In Google’s guide to building a data driven culture they note, “the best outcome from gathering lots of data is for it to be available, whether through graphics, reports, or baked into everyday business workflows. That combination of data and human knowledge and understanding can bring new ways of looking at business plans and projects, and spark new insights and ideas.”

Similarly, we suggest two ways we’ve found helpful for analysing data when coupled with our own insights:

Data Visualisation: Create or access visual representations of your data, like graphs, charts, and plots. Histograms, scatter plots, and box plots are particularly helpful for identifying trends, outliers, and distributions. If you’re using a tool like Storypark Insights, the work is done for you with uncluttered, easy-to-read layouts that support investigation, to get you to the data you need whether for compliance, oversight or evidence.

Pattern Identification: Look for recurring patterns or trends in your data. Are there seasonal fluctuations? Sudden peaks or drops? Identifying these patterns can offer valuable insights.

At each stage continue to engage your professional intuition, numbers do have a story associated with them, and your interpretation and knowledge will always be valuable here! A drop in number that might initially look like a cause for concern, could be related to a term break. Similarly you might be able to attribute changes to policies your organisation has implemented, changes in regulation or even new staff coming on board.

Four – Plan your next steps

Actionable insights are the best! Where possible, plan your next steps based on what you’ve covered while it’s still fresh. You might implement new training initiatives for your educators or simply start a conversation about a particular pattern you’ve uncovered.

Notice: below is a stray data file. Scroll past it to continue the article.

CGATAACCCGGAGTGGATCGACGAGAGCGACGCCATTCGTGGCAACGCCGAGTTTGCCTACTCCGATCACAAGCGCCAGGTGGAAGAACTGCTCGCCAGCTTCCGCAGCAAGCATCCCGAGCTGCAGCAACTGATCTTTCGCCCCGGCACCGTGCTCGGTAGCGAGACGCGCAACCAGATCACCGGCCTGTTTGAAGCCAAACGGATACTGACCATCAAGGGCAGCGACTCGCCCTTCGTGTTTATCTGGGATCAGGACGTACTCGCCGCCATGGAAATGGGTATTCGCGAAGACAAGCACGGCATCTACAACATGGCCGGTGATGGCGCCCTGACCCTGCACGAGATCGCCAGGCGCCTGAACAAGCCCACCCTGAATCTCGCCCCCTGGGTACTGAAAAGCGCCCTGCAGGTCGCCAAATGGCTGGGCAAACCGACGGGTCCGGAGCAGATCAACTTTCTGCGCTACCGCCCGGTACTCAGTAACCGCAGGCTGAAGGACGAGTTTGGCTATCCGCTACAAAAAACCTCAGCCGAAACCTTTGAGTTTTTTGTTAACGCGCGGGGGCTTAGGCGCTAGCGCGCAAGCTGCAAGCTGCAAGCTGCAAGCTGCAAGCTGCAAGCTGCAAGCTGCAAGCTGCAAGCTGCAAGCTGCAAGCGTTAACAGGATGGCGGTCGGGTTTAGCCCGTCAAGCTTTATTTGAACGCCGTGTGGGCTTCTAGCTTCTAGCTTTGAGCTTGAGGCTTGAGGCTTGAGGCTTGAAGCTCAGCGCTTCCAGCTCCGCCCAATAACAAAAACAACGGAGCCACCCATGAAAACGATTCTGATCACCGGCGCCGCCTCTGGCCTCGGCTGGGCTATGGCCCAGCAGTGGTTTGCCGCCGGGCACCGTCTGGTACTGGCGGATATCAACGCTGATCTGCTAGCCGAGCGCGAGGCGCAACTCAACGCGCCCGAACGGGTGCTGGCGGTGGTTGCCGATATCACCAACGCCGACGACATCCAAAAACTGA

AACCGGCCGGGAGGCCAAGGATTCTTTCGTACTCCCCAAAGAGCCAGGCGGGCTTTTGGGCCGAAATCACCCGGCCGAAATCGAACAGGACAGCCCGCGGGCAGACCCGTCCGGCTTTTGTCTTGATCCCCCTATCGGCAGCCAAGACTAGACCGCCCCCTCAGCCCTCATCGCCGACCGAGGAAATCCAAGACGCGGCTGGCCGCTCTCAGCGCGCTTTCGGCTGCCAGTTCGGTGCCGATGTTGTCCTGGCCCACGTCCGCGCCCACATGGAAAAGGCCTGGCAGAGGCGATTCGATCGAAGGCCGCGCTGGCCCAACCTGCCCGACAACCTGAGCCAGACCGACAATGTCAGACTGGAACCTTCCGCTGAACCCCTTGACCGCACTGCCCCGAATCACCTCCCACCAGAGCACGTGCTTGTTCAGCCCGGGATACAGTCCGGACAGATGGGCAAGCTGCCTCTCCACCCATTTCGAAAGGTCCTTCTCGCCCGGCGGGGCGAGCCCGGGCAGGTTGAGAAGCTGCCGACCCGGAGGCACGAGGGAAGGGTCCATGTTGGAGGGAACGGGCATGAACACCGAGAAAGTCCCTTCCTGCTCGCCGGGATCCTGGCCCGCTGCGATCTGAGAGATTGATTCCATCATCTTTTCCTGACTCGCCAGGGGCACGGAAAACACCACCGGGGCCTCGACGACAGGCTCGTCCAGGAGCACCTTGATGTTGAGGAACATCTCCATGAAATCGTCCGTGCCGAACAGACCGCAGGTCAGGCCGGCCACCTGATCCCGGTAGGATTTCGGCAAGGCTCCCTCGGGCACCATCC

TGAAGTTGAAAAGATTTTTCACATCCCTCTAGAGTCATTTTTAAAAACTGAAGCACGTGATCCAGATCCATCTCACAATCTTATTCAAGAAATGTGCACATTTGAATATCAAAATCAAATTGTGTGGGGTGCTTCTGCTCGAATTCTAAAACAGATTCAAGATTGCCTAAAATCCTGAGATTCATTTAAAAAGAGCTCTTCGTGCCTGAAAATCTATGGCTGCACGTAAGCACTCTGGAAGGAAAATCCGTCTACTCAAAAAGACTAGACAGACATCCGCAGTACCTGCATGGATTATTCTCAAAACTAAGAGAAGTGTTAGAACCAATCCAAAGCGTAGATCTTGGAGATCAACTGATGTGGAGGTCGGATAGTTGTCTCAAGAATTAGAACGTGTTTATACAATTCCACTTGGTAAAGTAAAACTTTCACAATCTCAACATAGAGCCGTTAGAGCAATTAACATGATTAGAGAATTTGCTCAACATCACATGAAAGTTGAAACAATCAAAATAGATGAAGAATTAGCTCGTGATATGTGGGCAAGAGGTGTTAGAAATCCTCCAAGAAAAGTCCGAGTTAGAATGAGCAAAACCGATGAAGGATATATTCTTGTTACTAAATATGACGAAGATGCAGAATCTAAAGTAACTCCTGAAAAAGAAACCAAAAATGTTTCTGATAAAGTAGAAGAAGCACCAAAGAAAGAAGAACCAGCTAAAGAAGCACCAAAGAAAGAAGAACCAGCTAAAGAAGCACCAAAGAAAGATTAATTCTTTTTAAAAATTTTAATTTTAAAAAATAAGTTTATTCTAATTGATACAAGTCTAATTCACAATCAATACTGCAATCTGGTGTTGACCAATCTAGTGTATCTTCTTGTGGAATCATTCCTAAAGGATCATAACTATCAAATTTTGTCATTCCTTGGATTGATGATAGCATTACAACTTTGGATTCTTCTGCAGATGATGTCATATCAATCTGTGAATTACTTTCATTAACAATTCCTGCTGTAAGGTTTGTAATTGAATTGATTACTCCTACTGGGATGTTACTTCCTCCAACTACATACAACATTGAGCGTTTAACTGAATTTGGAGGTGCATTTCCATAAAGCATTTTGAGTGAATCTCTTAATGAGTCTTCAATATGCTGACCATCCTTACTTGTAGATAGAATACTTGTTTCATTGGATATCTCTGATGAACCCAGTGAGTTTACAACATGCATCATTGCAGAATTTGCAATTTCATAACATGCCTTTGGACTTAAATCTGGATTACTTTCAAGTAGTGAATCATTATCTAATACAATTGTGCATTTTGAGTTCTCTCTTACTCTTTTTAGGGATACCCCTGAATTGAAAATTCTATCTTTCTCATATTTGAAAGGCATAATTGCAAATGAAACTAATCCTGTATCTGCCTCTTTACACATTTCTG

Creating a narrative or story around the data can be helpful for shared understanding within your team or wider organisation – especially if you do want to use it as a jumping off point for conversations. Open ended questions and statements like “what I’m seeing is…,” and “can you tell me about..?”  allow the data to frame conversations without it being the sole focus.

Keep the data easily accessible, so that anyone in your team can return to it but as Nicol Russel from Teaching Strategies also mentions, “beyond the collection and storage of data, any high-quality program makes analyzing, interpreting, and acting upon data a routine part of their continuous quality improvement process.”

Consider committing to going back to your data sources at a regular cadence, following the steps to data-based decision making, as well as stopping to celebrate your organisation’s wins along the way!


Storypark Insights is Storypark’s new tool tailored to the needs of leaders who want to make data driven decisions. Storypark Insights makes data more intuitive and interactive, so that you can easily see connections, identify problem areas and services of excellence, acquiring valuable insights to grow your business. See the solution that means less time wrangling spreadsheets and manipulating data.

Posted by Bernadette

Bernadette is part of the Storypark team. One of her earliest memories at kindergarten is declaring to the class that reading was too hard so she wasn't going to learn - whoops! She really enjoys helping educators and families get the most out of Storypark.